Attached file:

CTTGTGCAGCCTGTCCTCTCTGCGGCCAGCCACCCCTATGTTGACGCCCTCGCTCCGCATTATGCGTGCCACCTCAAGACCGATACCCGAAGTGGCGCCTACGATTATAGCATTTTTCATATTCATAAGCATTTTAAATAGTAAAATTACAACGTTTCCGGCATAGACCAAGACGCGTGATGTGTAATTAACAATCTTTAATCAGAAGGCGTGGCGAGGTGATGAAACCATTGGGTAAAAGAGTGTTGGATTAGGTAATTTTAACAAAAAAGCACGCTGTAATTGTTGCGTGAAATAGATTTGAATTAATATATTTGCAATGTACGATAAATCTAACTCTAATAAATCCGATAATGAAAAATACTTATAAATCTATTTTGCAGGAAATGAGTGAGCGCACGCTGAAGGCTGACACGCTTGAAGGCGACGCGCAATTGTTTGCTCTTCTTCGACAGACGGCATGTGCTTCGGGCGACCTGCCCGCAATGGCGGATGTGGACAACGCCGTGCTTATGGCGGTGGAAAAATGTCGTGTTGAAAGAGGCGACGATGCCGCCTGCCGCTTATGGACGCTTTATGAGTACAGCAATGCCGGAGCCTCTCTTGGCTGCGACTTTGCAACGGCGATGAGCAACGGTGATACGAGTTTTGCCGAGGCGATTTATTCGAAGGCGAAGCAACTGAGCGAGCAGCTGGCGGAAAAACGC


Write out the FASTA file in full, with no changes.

CTTGTGCAGCCTGTCCTCTCTGCGGCCAGCCACCCCTATGTTGACGCCCTCGCTCCGCATTATGCGTGCCACCTCAAGACCGATACCCGAAGTGGCGCCTACGATTATAGCATTTTTCATATTCATAAGCATTTTAAATAGTAAAATTACAACGTTTCCGGCATAGACCAAGACGCGTGATGTGTAATTAACAATCTTTAATCAGAAGGCGTGGCGAGGTGATGAAACCATTGGGTAAAAGAGTGTTGGATTAGGTAATTTTAACAAAAAAGCACGCTGTAATTGTTGCGTGAAATAGATTTGAATTAATATATTTGCAATGTACGATAAATCTAACTCTAATAAATCCGATAATGAAAAATACTTATAAATCTATTTTGCAGGAAATGAGTGAGCGCACGCTGAAGGCTGACACGCTTGAAGGCGACGCGCAATTGTTTGCTCTTCTTCGACAGACGGCATGTGCTTCGGGCGACCTGCCCGCAATGGCGGATGTGGACAACGCCGTGCTTATGGCGGTGGAAAAATGTCGTGTTGAAAGAGGCGACGATGCCGCCTGCCGCTTATGGACGCTTTATGAGTACAGCAATGCCGGAGCCTCTCTTGGCTGCGACTTTGCAACGGCGATGAGCAACGGTGATACGAGTTTTGCCGAGGCGATTTATTCGAAGGCGAAGCAACTGAGCGAGCAGCTGGCGGAAAAACGC